- PM2.5 is much more dangerous as it gets deeper into the lung.
- Silicosis (silica dust)
- Black Lung disease (coal dust)
- Polynuclear aromatic hydrocarbons (PAH)
- Tar from incomplete combustion and tobacco smoke
- Soot (or black carbon) - very fine particles of pure carbon formed by incomplete combustion of carbon-based fuels
- Health effect - contains many carcinogens
- Global warming effect - unlike most PM, which reflects light, black carbon absorbs light - heating it up and heating the atmosphere
Toxic air pollutants
Carbon monoxide (CO)
- complete combustion (burning) of hydrocarbons gives carbon dioxide:
- CH4 + 2O2 → CO2 + 2H2O
- incomplete combustion of hydrocarbons gives carbon monoxide:
- CH4 + 1.5O2 → CO + 2H2O
Carbon monoxide binds with hemoglobin in the blood to form carboxyhemoglobin. This means the blood cannot carry oxygen to the cells.
The physical effects include lightheadness, headache, confusion, and dizziness to unconsciousness and death
Lead is a soft, dense metal. It has with a fairly low melting and boiling points, which means it can be present in air exhaust streams easily. It is highly poisonous.
- lead paints (often children will chew on old, peeling paint)
- lead smelters
- lead-acid batteries, such as those in cars
- leaded gasoline (banned in many countries but still produced)
- memory loss
- learning difficulties (especially in children)
- nervous system damage
- damage to bones and kidneys
- accumulative poison (i.e. the concentration in the body continually increases over time)
Mercury is a highly toxic, liquid metal. Since it is a liquid at room temperature it becomes a gas easily. The form methylmercury is especially toxic.
- burning of coal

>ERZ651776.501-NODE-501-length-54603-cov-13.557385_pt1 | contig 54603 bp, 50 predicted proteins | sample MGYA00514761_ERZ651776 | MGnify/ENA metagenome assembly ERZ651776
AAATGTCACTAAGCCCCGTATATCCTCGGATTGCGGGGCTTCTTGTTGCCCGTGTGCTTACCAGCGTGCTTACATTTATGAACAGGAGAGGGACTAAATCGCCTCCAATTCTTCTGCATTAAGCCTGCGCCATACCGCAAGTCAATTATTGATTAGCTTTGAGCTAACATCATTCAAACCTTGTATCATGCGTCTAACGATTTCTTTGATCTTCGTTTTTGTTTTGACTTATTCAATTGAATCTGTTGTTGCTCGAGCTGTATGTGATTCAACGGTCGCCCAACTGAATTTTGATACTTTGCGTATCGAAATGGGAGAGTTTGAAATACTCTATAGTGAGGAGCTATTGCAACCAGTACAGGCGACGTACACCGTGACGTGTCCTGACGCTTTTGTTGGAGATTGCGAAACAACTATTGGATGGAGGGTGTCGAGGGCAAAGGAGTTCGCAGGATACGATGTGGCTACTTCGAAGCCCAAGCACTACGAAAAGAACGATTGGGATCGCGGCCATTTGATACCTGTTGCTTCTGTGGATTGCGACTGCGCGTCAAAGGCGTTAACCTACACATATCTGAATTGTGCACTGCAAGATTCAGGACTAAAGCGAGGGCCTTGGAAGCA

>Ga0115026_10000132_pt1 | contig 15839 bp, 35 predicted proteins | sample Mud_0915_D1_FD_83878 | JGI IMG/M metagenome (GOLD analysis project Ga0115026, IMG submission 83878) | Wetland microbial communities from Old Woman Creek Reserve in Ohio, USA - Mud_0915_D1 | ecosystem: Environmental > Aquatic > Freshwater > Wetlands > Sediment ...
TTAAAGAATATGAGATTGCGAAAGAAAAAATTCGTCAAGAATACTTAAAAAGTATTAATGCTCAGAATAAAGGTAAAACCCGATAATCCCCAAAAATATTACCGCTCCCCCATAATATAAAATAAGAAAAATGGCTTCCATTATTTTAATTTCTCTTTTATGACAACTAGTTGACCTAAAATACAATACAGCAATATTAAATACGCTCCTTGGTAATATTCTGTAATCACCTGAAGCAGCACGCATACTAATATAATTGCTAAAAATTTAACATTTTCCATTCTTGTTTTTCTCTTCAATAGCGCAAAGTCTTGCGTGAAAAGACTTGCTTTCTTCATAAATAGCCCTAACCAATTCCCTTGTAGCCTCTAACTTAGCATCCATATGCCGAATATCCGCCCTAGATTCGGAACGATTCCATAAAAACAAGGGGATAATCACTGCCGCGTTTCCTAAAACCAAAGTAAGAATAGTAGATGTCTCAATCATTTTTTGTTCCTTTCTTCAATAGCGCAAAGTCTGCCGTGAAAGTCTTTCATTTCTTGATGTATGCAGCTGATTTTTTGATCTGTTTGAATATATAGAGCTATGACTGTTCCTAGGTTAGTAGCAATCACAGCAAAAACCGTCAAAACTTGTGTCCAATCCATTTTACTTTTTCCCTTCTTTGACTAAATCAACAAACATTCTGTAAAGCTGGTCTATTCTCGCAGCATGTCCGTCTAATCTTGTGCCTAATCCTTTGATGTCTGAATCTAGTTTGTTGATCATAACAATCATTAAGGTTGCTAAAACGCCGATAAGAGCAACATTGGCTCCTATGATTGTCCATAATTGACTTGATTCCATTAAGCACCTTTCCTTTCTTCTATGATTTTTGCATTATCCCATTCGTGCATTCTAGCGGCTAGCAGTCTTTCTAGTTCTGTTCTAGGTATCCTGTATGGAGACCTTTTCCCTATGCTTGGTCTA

Most coal contains trace amounts of mercury. But with the large amounts of coal that are burned, the total amount of mercury released is significant.
- small-scale gold mining
Small-scale ("artisanal") mining uses mercury. Mercury combines with gold to form an amalgam, which is very heavy and therefore settles out. The amalgam is then burned to release the mercury and leave only the gold. This released mercury can then be breathed in by the workers and deposited in nearby waters.
As a response to problems of mercury poisoning, the Minamata Convention on Mercury was adopted in 2013. It controls production and export of mercury, which will be banned by 2025.
Volatile organic compounds (VOC's)
- Organic compounds which rapidly evaporate.
- benzene - a carcinogen which can cause leukemia
- chlorinated solvents
- ethanol and other alcohols
- acetone (main component of nail polish)
- pesticides - especially of concern are organophosphate and organochlorine pesticides
toxicity varies widely depending on substance, for example
- eye, nose, and throat irritation
- dizziness and headaches
- damage to liver, kidney, and nervous system
Indoor air pollution
Indoor air pollution is air pollutants found in your home, office, etc.
- formaldehyde (from building materials)
- household cleaners
- tobacco smoke
- Naturally radioactive gas. A decay product of radium (which is a decay product of uranium). Uranium and radium can be found naturally in some rocks especially granite. Radon can then enter houses built on such rocks.
- lung cancer (due to alpha radiation)
As stated above, the stratosphere contains a layer of ozone which protects the Earth from dangerous ultraviolet radiation.
Chlorinated and brominated hydrocarbons can travel unreacted up to the stratosphere. The most important of these are the chlorofluorocarbons (CFC's).
CCl3F + hν → CCl2F + Cl
This free chlorine then reacts with the ozone.
Cl + O3 → ClO + O2
ClO + O → Cl + O2
net O3 + O → O2 + O2
This depletes the amount of ozone present.
Ozone depleting chemcials (ODC)
- hydrochlorofluorocarbons (HCFC's)
- bromochlorofluorocarbons (Halons)
In the 1980's, it was found the ozone layer was thinning. In 1987 a treaty called the Montreal Protocol was signed.
It phases out the use of most ozone depleting chemicals.
- CFCs, carbon tetrachloride, methyl chloroform - banned as of 2010
- Halons - banned as of 2010, except for use as a fire suppressant on submarines and aircraft
- Methyl bromide - banned as of 2015
- HCFCs - to be phased out by 2030 (99.5% reduction by 2020)
The ozone layer has been stabilized and concentrations of ozone in the stratosphere are now increasing.
The Montreal Protocol is often considered the most successful environmental treaty ever.
- Note here that sulfur dioxide is a primary pollutant and sulfuric acid is a secondary pollutant
- Often in the public and media the term acid rain is used incorrectly to mean all acid deposition
- For simplicity the following equations are not balanced
- note that methane is only used as an example, it could be any hydrocarbon